Tested: Thule 917XTR T2 Rack
Tested: Thule 917XTR T2
By Vernon Felton
I can’t speak for riders out on the east coast, but out west, you see a whole lot of bikes clinging to Thule T2 hitch-mount racks. There’s a reason for that—these things are solid. The T2 began life as a Sportsworks product about nine years ago, but after Thule acquired that company, they made a few tweaks to the original recipe and called it their own. I owned a crusty Sportsworks version for seven years before acquiring the latest T2. In the year since, I’ve subjected the T2 to the same kind of abuse—winter snows, spring rains, summer heat, lots of mud, no maintenance given, no kindness shown. The T2, however, keeps on keeping on.
So let’s start with the obvious part of the review: It’s a hitch-mount rack, which means that you need to spring for a receiver. U-Haul, Les Schwab…there are a lot of places that’ll do the deed for you. I have a 2-inch receiver on my hitch rack and the T2 fits into that thing with nary a wobble. My wife has the same rack on her WRX (albeit with an inch-and-a quarter receiver) and it’s just as rock solid under full load, at speed, on bumpy fireroads.
Yes, there are downsides to hitch racks. You could reverse your loaded rack into something, sometimes your car tires dump tons of grit (think muddy logging roads) right into your front disc-brake caliper and, well, that’s all I’ve got for the negatives. On the upside, hitch mounts eliminate the likelihood that you’ll smash your bikes into the ceiling of a parking garage (the bane of roof racks) and do away with the whole pain-in-the-ass that is the act of hoisting heavy full-suspension rigs onto the roof of your car. I’m of an age at which I pull important muscles while doing entirely un-heroic things (like hefting bikes or brushing my teeth), so I’m a huge fan of the way I can easily heft a big bike to bumper-level and zoom off. Not having to take off your front wheel is also a plus as it eliminates all those occasions when your muddy front wheel makes dirty love to something precious inside your car that was supposed to stay stain free (wedding dresses, holy shrouds, that kind of thing).
Of course, you could say all these things about any hitch-mount rack, so back to the Thule we go: The T2 accommodates most wheel sizes, including 29er wheels with big treads on them. Thule claims the retention arm will clear a 29×3.0 tire, which is saying something (Thule also sells a fat bike adapter). The rear wheel is secured by a simple ratcheting strap. The sliding rear wheel mounts help the T2 accommodate bikes with everything from stubby to sprawling wheelbases. If you have a 2-inch receiver, you can bolt on Thule’s 2-Bike Add-On extension that’ll let you strap on another two bikes. Four DH bikes on one hitch rack? You bet.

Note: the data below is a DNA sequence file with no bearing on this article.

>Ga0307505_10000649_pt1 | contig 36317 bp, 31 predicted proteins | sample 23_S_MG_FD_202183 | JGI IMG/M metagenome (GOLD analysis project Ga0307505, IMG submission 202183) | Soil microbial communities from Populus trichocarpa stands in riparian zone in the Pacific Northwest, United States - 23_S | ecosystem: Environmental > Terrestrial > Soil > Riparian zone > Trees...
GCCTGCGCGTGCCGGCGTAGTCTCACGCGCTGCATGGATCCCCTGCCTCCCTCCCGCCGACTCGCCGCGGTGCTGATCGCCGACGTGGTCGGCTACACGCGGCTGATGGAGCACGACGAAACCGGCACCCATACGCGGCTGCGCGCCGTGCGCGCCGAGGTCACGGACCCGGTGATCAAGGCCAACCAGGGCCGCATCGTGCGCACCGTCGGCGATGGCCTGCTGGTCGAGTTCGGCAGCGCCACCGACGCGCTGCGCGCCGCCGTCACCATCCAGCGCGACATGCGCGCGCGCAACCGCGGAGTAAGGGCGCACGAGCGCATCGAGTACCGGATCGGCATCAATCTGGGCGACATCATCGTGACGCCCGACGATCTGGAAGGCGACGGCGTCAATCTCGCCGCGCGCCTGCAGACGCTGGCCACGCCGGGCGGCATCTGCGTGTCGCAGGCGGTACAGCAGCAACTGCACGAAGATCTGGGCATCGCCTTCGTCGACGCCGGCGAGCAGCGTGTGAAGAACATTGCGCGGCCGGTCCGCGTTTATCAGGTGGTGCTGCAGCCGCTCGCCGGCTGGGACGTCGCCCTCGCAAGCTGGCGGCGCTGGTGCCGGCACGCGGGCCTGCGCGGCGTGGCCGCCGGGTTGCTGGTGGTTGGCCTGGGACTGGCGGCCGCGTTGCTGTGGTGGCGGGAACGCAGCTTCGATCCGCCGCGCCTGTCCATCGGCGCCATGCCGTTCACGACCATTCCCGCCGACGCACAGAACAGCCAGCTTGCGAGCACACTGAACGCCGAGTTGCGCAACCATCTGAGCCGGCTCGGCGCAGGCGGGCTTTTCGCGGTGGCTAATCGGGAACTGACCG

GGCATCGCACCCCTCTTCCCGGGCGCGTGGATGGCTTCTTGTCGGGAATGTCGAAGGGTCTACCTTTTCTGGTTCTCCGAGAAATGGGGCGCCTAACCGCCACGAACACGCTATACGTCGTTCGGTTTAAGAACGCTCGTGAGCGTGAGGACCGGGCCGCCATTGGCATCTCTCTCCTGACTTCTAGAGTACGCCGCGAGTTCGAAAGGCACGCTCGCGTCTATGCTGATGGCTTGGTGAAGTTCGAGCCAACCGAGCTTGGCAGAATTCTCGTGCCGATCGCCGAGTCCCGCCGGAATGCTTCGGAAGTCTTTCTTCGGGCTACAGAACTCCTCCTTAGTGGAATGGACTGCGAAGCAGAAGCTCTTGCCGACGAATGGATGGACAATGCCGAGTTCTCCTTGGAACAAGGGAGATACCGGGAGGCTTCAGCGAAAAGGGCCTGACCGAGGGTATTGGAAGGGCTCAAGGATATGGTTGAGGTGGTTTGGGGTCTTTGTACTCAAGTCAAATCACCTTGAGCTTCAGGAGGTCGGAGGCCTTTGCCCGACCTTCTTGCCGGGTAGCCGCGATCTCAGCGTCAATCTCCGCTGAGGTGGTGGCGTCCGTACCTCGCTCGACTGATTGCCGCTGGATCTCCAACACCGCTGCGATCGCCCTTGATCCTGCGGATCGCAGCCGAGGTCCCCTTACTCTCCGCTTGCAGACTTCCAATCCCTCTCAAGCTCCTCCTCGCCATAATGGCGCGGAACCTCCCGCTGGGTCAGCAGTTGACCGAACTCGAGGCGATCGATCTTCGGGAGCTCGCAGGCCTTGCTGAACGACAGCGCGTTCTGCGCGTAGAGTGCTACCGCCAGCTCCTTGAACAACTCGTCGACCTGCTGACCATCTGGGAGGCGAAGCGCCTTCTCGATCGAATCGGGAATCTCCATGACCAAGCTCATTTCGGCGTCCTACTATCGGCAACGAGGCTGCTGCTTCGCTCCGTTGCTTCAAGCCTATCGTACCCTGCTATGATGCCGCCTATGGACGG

I’ve found the T2 almost flawless. Again, the lack of wiggle and flex in the rack’s pivot hardware is nothing shy of amazing. The thing is damn near bullet proof. I am brutal with my equipment and the T2 has shrugged off my worst behavior. But I said the T2 was “almost flawless.” My quibbles are as follows:
The SecureHook retention arm utilizes a ratcheting mechanism to lock the arm in place on the front wheel. While mine hasn’t failed, the ratcheting itself becomes noticeably less pronounced in cold weather. To wit, you normally put the bike on the rack, slide the arm up and over the front tire and push down to secure it. During summer months, that action is accompanied by crisp clicks and a very secure “Well, that thing is locked in place!” sensation. When the mercury drops below 40 degrees Fahrenheit, the clicks become indistinct, the grey trigger develops a mushy feel to it and I have to make an extra effort to make sure the retention arm is locked in place. Yes, it all still works—I haven’t had the retention arms slip yet, but when the weather gets icy, it’s a bit unnerving.
The rear wheel straps on the original Sportworks rack had a tab on one end that made it impossible to easily pull the strap free of its respective tray. The updated Thule straps have no such tab, which makes replacing the straps easy, but also makes losing them a possibility. Someone, in fact, liberated one of my straps at the trailhead a month ago, which, now has me wrapping a bungee cord around one of my rear wheels. Lame. I prefer the old strap design, which didn’t allow that kind of thing to happen. Replacement straps, on the upside, are inexpensive and readily available. One of these days I’ll get around to ordering one.
There are some other nice touches to the Thule T2. While the locking mechanisms aren’t particularly robust, I love that each retention arm features an integrated cable lock, which I usually bolster with about six feet of Kryptonite cable if I’m going into the store or pub for more than a few minutes. The rack’s hitch pin also features a locking cap, which should stymie most theives’ attempts to liberate the rack from your vehicle. Finally, the T2 rack folds up neatly with a minimum of fuss and when you need extra clearance to load something into your vehicle, removing the keeper pin and dropping the rack out of the way is a breeze.
Rugged. Well thought out. Time-proven. Thule’s T2 has a lot going for it. I remain impressed.